What will hapen if some colleagues and I are considering forming a general partnership, however one person in the group has defaulted on a student loan?

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What will hapen if some colleagues and I are considering forming a general partnership, however one person in the group has defaulted on a student loan?

Would the partnership be considered liable for the bad debt, or could we construct a clause in the partnership agreement to exclude partnership liability for the matter of that debt? Clearly resolving the default is best, but as for the rest of us, what is the best way to proceed with the formation of the partnership?

Asked on July 25, 2012 under Business Law, Texas

Answers:

Bradley Miller / Miller Law LLC

Answered 8 years ago | Contributor

I think the first question that must be answered here is why you want to form a general partnership as opposed to an entity like an LLC or corporation that could provide you with liablity protection? With a partnership, a partner's interest in the partnership can be seized by a creditor to satisfy a personal debt. What that means is that if you don't have enough liquid assets (cash) in the partnership to pay off the partner's share, the debtor could (depending on your state's laws) force you to sell any partnership assets (e.g., buildings, equipment, vehicles) to come up with the money. As a comparison, in an Ohio LLC a creditor of a member is only be entitled to the distributions rights of the member and no membership rights or right of control - if the member is entitled to receive a distribution (like a corporate stock dividend) from the LLC, the creditor can get that money but nothing else.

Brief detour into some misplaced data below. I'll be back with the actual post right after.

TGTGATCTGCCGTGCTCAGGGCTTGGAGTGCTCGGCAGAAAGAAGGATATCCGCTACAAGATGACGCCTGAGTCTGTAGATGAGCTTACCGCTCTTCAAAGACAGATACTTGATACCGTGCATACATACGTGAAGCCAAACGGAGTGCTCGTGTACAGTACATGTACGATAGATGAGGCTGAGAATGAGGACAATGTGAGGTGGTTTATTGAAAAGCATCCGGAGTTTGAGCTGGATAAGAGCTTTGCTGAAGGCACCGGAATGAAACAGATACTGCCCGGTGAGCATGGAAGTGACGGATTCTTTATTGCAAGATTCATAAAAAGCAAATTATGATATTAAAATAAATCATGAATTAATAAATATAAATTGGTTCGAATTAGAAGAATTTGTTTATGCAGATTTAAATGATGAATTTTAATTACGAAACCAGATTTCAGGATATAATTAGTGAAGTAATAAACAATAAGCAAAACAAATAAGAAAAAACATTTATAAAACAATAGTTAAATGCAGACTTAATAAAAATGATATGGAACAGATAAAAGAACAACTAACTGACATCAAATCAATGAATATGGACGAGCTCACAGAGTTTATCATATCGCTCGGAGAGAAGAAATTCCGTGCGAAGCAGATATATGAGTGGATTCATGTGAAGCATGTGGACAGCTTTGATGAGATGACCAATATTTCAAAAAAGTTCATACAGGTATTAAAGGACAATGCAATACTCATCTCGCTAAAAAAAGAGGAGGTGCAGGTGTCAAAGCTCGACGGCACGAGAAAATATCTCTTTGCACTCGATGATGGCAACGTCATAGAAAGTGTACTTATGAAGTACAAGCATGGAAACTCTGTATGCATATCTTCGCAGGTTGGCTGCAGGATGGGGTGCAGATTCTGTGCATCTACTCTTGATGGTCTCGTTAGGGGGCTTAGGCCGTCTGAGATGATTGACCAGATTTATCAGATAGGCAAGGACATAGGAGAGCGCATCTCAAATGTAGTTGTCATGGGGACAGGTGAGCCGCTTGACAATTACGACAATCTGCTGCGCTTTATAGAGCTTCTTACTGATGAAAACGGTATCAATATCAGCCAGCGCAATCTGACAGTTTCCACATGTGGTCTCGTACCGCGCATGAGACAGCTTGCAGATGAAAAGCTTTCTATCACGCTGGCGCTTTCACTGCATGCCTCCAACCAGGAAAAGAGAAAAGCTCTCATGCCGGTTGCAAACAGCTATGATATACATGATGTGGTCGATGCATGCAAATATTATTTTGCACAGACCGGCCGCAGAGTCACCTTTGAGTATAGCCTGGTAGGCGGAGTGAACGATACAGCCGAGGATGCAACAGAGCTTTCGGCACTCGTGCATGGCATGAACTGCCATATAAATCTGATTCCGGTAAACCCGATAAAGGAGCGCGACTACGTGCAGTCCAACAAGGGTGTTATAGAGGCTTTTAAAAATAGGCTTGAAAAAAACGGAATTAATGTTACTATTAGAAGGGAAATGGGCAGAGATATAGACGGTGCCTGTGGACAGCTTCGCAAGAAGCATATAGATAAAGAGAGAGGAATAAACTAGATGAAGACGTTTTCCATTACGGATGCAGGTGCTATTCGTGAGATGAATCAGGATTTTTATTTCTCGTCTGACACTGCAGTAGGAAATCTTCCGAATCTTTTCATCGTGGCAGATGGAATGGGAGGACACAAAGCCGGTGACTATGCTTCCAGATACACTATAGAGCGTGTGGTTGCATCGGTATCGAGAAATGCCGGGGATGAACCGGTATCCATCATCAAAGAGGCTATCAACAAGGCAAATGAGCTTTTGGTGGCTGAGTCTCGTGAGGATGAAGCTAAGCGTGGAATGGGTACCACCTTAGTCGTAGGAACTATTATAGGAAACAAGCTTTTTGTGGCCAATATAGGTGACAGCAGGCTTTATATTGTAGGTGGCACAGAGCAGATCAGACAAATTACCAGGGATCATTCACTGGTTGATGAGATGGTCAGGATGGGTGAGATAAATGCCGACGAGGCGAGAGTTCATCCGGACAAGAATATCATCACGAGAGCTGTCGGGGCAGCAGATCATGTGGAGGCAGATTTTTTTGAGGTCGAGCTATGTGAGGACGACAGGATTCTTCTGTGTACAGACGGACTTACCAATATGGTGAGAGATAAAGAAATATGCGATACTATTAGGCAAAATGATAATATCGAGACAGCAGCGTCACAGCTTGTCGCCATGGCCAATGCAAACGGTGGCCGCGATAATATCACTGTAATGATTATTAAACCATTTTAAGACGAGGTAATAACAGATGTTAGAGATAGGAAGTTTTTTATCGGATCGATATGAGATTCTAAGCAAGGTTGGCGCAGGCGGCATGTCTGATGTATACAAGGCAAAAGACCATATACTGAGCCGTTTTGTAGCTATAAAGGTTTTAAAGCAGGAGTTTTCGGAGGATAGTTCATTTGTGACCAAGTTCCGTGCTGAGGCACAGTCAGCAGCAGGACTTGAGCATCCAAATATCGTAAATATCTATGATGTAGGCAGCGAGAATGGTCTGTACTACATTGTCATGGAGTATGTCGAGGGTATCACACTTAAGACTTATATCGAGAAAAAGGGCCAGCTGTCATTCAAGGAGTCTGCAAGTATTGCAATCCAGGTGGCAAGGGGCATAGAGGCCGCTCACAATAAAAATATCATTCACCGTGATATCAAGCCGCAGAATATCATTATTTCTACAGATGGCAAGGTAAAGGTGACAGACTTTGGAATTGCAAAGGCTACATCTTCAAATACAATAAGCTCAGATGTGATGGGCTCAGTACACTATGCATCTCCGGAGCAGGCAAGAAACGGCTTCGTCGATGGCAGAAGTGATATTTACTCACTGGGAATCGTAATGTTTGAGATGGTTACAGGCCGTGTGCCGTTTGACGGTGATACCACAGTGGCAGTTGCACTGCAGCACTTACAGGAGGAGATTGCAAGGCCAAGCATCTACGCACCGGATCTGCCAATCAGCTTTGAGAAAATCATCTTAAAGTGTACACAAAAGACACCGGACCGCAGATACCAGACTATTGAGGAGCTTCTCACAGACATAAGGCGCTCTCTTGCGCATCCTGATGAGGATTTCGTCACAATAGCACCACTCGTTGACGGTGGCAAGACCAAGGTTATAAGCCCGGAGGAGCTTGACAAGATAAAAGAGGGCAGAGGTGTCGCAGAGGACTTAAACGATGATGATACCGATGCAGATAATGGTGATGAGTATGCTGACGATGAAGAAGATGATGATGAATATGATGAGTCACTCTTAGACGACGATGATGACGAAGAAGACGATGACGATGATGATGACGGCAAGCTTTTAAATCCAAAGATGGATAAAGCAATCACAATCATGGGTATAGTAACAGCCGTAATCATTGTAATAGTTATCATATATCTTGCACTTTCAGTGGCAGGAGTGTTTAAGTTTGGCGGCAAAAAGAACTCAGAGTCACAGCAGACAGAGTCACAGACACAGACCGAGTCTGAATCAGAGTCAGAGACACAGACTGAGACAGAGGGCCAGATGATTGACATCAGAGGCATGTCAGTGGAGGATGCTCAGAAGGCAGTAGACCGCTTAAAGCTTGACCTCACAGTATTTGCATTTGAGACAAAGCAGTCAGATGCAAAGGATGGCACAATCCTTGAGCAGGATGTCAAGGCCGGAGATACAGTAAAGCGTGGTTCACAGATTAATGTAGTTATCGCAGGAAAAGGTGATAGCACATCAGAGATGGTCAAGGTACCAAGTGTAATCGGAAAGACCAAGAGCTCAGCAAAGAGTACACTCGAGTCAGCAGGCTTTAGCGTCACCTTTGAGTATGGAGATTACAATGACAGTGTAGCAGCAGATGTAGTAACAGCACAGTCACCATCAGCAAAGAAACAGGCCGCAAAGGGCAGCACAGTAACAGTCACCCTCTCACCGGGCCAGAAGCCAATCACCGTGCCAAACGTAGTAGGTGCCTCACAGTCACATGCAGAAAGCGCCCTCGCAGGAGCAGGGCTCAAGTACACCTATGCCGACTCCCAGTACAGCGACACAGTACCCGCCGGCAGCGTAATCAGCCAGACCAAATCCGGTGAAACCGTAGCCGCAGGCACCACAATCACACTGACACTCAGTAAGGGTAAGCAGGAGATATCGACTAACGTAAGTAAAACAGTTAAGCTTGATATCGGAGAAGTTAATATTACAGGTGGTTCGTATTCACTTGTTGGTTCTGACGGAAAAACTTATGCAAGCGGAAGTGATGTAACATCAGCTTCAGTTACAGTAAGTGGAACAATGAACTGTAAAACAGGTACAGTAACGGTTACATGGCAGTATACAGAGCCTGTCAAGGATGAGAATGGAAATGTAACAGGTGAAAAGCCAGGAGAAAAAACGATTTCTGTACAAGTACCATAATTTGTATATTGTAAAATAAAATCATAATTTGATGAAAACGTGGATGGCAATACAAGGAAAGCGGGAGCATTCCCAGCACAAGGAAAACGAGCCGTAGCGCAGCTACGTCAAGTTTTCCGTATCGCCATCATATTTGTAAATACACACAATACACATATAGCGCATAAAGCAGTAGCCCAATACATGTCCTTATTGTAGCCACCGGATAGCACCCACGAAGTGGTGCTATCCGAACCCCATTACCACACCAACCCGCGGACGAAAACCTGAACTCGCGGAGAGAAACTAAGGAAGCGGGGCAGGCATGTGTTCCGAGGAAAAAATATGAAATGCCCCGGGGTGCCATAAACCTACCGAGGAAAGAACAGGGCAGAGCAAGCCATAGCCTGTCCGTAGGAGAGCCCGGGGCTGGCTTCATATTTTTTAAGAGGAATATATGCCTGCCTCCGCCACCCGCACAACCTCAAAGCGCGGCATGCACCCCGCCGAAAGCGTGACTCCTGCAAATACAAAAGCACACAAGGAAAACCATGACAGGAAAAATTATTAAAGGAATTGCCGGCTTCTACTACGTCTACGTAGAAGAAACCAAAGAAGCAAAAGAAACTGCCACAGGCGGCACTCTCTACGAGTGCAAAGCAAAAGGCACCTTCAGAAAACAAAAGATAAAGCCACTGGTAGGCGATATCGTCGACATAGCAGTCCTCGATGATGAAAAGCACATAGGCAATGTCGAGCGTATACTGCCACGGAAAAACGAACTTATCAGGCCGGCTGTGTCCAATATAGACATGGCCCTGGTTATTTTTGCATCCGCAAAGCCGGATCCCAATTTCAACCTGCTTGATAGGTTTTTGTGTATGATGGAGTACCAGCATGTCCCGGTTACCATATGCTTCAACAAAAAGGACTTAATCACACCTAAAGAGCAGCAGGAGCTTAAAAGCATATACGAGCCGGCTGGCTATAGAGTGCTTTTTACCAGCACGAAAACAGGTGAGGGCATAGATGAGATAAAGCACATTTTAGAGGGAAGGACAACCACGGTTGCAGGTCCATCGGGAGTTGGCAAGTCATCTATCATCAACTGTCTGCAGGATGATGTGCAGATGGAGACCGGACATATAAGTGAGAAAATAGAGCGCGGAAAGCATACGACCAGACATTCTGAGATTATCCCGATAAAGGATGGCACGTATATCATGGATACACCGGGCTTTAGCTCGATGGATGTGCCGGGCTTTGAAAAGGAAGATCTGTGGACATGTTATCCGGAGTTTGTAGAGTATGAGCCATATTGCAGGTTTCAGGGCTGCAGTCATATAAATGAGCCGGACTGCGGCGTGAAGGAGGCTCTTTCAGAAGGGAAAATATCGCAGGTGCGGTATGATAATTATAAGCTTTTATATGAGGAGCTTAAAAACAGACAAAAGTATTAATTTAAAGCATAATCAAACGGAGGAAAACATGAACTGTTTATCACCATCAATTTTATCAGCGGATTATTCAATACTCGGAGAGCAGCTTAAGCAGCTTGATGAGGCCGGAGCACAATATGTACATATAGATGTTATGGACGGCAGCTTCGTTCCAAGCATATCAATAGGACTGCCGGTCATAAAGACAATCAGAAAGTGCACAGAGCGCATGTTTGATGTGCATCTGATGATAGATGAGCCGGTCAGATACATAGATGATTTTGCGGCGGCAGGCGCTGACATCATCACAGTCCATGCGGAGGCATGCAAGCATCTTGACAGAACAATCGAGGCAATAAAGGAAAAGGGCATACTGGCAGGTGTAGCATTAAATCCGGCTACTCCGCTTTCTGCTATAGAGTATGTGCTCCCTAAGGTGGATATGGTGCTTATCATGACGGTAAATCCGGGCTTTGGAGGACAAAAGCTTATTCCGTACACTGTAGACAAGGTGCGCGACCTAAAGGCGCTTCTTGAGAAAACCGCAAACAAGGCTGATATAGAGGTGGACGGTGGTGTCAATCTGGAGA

While a limited partership might provide you with some protection if that member is only a limited partner, generally speaking you will probably need either an LLC or corporation if you want to protect the assets of the business from the student loan debt.


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